[W]hat we are confronted with in Scripture is not just human beings in their human faith and human efforts to witness to what they understood of God's revelation; it is God himself, addressing himself to us by men...But at the same time we must always be aware that it is God's speaking in his condescension to men, wonderfully adjusting himself to human language and human possibilities of understanding, Studies, 33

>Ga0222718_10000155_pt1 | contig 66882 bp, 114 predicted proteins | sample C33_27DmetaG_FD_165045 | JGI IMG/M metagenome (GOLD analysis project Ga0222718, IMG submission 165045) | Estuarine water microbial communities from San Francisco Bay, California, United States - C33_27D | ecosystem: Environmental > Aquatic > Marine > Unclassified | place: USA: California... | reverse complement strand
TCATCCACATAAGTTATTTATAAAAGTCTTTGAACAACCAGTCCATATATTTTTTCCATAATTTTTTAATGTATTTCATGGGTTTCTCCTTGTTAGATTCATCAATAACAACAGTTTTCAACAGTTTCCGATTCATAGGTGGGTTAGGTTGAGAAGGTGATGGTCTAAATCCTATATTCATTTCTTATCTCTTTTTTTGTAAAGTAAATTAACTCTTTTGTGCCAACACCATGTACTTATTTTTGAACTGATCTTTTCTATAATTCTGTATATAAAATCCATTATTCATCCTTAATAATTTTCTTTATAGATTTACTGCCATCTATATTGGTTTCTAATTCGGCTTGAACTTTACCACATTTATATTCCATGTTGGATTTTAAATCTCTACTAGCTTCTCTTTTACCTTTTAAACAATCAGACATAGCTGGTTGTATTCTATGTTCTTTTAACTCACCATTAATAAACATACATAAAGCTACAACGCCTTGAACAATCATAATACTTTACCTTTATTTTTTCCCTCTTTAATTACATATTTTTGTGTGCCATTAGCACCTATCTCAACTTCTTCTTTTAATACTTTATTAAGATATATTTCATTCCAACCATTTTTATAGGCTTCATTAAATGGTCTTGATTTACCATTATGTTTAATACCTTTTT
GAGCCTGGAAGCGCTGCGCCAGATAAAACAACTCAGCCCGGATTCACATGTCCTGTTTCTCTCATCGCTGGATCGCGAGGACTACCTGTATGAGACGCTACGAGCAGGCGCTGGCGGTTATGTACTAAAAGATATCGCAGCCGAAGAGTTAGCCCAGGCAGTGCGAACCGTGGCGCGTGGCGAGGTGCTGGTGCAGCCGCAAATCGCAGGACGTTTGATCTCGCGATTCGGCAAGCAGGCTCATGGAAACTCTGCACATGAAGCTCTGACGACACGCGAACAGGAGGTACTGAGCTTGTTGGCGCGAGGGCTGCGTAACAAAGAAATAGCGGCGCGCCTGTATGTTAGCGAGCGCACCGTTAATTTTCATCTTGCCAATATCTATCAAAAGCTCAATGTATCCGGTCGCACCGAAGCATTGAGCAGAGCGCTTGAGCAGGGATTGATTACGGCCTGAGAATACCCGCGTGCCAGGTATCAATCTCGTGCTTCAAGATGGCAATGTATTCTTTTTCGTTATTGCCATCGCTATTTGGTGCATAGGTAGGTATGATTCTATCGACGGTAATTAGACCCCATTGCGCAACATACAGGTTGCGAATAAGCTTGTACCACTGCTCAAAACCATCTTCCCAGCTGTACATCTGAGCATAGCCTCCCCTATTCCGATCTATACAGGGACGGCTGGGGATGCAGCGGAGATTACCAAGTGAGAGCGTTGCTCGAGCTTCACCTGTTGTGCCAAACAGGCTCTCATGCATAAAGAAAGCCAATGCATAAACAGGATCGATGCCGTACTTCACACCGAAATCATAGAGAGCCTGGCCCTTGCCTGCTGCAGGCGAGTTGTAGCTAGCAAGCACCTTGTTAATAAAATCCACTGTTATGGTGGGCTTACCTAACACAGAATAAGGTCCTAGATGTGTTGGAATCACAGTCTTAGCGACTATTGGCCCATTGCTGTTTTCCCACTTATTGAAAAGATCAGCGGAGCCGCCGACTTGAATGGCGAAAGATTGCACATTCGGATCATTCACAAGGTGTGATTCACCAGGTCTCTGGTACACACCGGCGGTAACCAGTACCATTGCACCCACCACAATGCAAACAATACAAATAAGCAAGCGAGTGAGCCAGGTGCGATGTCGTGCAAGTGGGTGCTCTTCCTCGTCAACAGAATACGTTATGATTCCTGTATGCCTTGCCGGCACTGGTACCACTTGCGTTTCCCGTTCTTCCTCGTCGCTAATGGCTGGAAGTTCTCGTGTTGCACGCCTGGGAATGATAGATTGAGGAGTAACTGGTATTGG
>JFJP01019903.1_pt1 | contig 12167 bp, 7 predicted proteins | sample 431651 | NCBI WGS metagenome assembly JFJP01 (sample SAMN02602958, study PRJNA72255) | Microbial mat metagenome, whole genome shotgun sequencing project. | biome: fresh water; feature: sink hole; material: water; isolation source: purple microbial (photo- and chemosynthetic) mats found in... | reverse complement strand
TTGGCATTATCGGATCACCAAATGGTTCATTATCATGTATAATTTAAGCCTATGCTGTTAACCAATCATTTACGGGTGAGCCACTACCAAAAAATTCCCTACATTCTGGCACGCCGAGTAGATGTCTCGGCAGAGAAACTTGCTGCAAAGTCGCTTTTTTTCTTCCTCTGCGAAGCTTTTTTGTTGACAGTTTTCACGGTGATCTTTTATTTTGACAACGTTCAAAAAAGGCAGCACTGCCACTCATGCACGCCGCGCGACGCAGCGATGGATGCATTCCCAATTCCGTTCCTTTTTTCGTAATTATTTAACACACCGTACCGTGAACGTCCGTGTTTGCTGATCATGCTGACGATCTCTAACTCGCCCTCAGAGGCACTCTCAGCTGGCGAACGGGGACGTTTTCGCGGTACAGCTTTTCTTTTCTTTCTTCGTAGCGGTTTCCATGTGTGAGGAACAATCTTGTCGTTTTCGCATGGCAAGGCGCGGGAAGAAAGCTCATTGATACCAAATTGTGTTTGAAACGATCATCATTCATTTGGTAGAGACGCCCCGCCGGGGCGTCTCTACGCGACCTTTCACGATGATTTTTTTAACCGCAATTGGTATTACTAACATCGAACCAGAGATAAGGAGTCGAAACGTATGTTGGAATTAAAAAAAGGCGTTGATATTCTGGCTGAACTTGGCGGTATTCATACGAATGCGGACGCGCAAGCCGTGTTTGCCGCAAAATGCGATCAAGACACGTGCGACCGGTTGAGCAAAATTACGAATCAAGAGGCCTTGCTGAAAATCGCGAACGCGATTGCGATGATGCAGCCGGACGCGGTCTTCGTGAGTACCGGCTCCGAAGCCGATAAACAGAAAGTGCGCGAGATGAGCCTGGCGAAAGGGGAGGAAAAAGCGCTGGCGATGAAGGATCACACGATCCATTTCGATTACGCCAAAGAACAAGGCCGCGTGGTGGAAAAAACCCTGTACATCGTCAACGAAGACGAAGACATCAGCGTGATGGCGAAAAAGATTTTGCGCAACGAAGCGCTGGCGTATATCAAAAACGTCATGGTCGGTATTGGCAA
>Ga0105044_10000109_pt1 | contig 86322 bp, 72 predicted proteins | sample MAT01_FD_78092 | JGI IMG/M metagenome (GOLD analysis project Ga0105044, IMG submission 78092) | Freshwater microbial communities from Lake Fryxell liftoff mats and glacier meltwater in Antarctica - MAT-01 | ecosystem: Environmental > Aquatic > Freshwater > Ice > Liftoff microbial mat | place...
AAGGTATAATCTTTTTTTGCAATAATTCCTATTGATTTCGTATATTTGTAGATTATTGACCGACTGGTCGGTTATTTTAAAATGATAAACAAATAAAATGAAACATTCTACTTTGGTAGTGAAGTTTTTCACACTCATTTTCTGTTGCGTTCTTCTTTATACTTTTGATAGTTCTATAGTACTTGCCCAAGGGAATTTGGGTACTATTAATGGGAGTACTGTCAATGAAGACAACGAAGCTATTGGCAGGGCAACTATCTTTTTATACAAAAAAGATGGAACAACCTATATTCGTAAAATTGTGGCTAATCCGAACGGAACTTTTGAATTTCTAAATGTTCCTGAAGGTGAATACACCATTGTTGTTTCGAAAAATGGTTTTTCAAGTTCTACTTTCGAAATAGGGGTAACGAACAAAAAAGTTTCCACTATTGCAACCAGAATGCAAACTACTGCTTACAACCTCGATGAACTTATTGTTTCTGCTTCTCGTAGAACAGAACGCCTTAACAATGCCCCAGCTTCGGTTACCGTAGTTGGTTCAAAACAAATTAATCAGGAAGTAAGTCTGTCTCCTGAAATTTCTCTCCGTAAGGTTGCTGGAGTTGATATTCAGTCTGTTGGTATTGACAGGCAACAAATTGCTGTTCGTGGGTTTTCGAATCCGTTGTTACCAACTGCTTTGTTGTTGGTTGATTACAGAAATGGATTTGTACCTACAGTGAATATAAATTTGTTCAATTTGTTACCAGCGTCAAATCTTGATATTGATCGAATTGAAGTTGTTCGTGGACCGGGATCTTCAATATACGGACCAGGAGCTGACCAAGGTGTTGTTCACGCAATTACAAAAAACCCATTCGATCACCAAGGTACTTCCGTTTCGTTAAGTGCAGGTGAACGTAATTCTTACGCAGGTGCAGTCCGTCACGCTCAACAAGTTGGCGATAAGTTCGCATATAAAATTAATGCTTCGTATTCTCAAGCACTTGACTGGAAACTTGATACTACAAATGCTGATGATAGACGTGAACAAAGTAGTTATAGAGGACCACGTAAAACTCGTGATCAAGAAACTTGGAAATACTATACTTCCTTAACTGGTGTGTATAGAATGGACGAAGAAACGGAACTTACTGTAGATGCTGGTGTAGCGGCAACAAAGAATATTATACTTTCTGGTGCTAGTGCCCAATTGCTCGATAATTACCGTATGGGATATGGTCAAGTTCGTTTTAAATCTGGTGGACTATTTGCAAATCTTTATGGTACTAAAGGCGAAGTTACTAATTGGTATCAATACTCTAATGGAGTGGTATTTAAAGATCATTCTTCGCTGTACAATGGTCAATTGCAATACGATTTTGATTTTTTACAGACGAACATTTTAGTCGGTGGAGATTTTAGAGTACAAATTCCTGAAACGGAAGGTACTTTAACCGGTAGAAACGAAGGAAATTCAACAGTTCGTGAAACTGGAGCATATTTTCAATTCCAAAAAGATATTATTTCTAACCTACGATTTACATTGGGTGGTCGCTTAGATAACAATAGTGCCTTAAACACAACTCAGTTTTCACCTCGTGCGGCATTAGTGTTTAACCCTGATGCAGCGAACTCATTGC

To attempt a theological definition of the Scripture is no easy matter. This results from its unique origin and character. All Scripture is God-breathed. Therefore all our human definitions will remain inadequate. Just because it is divine, it arises above our knowledge, and we shall never fully realize 'what is the breadth and length and height and depth' (Eph 3.18). This applies also to its authority and infallibility. Its authority is much greater than we are able to express in human words. But at the same time we have to acknowledge that this Word of God has entered so very much into the human and has so identified itself with it that we shall always again stand before the question as to what the unassailably divine and what the relativity of the human in Scripture mean concretely, Studies, 34.